Investigators: CDEP Affiliate Supreet Kaur.
This project empirically tests for downward nominal wage rigidity in markets for casual daily agricultural labor in a developing-country context.
In contrast to the approach generally taken in the labor literature, Kaur tests for rigidity by directly testing whether wages adjust to labor demand shocks. A major benefit of this empirical approach is that it enables tests for whether rigidity leads to employment distortions — direct evidence for which is lacking in the literature on rigidity. Specifically, she examines wage and employment responses to rainfall shocks in 500 Indian districts from 1956-2008.
Three results point to downward nominal rigidity. First, there is asymmetric wage adjustment: nominal wages rise in response to positive shocks but do not fall during droughts. Second, after transitory positive shocks have dissipated, nominal wages do not return to previous levels — they remain high in future years. Third, inflation moderates these effects: when inflation is higher, real wages are more likely to fall during droughts and after transitory positive shocks.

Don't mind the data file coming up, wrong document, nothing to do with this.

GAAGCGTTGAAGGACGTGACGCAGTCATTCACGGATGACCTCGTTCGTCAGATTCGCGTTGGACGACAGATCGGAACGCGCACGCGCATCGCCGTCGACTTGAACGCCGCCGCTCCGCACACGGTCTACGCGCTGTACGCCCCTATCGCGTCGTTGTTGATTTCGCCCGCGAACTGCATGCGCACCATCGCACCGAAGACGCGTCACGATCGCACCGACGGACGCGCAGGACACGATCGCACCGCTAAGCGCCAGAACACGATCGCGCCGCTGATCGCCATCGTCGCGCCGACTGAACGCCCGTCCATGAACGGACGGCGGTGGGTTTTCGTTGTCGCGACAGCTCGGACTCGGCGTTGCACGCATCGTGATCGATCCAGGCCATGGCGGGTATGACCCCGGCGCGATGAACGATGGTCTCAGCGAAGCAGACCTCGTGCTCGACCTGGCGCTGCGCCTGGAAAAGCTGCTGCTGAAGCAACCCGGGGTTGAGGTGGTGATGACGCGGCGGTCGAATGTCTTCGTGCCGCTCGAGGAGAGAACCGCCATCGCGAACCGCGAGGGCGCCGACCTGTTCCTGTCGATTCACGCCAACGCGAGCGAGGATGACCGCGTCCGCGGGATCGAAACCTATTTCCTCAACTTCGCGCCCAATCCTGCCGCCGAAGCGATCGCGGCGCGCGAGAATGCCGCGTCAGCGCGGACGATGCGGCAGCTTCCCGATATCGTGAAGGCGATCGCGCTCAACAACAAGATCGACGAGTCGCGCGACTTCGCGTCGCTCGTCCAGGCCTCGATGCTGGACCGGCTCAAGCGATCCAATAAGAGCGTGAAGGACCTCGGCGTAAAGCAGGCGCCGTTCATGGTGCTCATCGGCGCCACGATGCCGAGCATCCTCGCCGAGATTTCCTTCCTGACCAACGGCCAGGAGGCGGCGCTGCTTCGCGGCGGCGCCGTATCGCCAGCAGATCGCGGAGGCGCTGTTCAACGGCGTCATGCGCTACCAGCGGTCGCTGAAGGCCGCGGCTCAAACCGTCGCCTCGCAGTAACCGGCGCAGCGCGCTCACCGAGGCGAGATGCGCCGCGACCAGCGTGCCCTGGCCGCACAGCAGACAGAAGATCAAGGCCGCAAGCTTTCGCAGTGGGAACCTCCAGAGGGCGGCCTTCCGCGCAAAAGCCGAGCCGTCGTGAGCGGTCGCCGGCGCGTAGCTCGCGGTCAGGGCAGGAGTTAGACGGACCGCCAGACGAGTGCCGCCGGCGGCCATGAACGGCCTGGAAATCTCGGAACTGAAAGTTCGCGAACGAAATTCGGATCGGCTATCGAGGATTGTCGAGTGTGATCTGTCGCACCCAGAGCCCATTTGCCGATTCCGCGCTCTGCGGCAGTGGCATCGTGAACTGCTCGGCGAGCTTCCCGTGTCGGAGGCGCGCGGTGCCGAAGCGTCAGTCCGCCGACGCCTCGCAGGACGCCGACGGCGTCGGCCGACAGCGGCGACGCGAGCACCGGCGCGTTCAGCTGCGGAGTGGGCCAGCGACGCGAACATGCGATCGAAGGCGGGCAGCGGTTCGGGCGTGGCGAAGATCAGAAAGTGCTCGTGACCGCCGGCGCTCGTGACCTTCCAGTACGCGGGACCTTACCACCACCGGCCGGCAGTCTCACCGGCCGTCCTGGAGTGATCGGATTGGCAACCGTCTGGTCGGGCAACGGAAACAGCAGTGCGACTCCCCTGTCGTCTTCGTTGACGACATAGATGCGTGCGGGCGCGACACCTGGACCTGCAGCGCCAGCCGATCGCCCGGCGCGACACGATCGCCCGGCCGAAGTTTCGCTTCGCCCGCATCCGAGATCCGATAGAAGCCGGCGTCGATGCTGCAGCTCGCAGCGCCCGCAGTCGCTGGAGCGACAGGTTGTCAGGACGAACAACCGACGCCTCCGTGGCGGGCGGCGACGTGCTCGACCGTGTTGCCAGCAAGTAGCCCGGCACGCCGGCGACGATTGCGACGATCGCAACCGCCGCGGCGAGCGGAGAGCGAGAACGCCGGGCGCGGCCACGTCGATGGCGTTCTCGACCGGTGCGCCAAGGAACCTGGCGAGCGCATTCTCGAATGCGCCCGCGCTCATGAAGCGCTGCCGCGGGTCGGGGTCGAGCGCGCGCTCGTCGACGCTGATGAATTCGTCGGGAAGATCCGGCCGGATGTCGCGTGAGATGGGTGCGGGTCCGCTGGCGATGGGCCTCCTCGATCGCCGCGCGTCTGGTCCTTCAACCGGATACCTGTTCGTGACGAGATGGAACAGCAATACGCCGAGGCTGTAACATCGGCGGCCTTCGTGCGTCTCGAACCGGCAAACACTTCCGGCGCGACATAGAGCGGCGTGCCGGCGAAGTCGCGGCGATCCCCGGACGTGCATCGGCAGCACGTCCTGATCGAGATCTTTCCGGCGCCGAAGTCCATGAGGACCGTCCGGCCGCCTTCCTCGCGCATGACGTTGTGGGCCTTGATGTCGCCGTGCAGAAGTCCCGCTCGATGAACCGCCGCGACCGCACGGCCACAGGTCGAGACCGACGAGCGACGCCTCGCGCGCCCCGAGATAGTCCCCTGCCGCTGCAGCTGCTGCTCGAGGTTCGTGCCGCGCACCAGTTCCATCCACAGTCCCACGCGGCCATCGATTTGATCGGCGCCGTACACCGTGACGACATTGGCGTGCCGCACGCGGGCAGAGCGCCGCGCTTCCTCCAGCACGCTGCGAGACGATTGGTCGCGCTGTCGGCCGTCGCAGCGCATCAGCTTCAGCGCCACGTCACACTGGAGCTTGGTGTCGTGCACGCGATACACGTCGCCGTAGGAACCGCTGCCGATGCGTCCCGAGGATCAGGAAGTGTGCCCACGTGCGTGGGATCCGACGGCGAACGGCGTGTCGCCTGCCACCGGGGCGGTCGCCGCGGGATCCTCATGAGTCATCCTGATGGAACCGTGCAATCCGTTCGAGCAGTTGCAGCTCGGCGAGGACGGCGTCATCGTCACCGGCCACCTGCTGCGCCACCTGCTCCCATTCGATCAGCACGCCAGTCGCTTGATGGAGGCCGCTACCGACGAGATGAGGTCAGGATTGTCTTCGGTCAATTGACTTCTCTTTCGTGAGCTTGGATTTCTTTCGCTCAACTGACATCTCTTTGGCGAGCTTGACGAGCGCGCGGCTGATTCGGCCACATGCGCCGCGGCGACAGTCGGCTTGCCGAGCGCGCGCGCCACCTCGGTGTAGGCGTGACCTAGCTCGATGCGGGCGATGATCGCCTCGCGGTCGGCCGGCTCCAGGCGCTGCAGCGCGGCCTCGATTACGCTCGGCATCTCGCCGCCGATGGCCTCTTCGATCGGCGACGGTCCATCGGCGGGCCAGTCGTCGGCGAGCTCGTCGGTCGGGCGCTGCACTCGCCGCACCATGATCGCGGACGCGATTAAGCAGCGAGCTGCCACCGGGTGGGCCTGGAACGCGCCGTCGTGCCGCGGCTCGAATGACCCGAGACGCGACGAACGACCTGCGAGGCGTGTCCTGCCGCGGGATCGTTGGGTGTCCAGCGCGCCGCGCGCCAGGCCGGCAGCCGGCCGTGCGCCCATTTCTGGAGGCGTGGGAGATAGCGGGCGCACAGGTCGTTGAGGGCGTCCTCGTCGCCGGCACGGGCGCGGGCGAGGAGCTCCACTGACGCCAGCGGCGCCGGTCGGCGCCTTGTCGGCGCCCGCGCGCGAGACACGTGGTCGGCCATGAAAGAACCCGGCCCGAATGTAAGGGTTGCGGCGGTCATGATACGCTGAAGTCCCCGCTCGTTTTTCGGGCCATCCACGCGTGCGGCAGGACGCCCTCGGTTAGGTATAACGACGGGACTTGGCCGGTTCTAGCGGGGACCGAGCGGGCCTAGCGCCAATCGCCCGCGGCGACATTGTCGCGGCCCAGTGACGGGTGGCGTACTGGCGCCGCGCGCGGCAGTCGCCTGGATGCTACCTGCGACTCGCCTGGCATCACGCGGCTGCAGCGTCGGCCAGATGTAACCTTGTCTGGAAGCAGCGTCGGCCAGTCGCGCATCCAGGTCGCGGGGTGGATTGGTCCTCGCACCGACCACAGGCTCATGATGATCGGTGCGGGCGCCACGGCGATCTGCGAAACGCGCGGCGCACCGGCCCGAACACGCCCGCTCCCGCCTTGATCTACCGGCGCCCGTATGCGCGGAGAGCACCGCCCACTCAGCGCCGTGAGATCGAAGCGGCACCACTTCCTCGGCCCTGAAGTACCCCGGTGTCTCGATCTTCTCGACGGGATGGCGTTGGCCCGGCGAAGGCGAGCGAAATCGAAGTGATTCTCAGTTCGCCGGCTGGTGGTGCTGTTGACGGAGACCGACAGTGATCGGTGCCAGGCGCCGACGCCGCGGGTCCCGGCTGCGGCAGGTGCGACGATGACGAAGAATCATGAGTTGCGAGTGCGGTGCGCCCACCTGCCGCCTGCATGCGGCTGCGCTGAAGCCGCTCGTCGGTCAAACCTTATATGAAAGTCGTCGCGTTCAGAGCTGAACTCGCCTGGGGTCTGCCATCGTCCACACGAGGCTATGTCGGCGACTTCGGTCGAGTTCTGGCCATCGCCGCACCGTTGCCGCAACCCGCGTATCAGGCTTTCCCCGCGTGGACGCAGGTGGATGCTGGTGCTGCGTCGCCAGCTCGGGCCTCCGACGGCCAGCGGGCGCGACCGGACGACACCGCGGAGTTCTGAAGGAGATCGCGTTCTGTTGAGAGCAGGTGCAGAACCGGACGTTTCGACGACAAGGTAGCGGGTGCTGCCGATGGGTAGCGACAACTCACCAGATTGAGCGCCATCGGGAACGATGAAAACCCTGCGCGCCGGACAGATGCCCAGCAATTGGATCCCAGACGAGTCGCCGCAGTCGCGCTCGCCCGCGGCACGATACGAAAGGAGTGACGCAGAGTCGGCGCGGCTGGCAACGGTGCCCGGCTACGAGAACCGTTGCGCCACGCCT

Wage distortions generate employment distortions, creating boom and bust cycles: employment is lower in the year after a transitory positive shock than if the positive shock had not occurred; landless laborers experience a 6% employment reduction. In addition, consistent with misallocation of labor across farms, households with smaller landholdings increase labor supply to their own farms when they are rationed out of the external labor market.
These findings indicate that wage rigidity lowers employment levels and increases employment volatility — in a setting with few institutional constraints. Data from a new survey Kaur conducted in two Indian states suggests that agricultural workers and employers: view nominal wage cuts as unfair; are considerably less likely to regard real wage cuts as unfair if they are achieved through inflation; and believe that nominal wage cuts cause effort reductions.
A working paper is available as CDEP-CGEG Working Paper No. 2. This project is affiliated with CDEP’s Human Capital Initiative.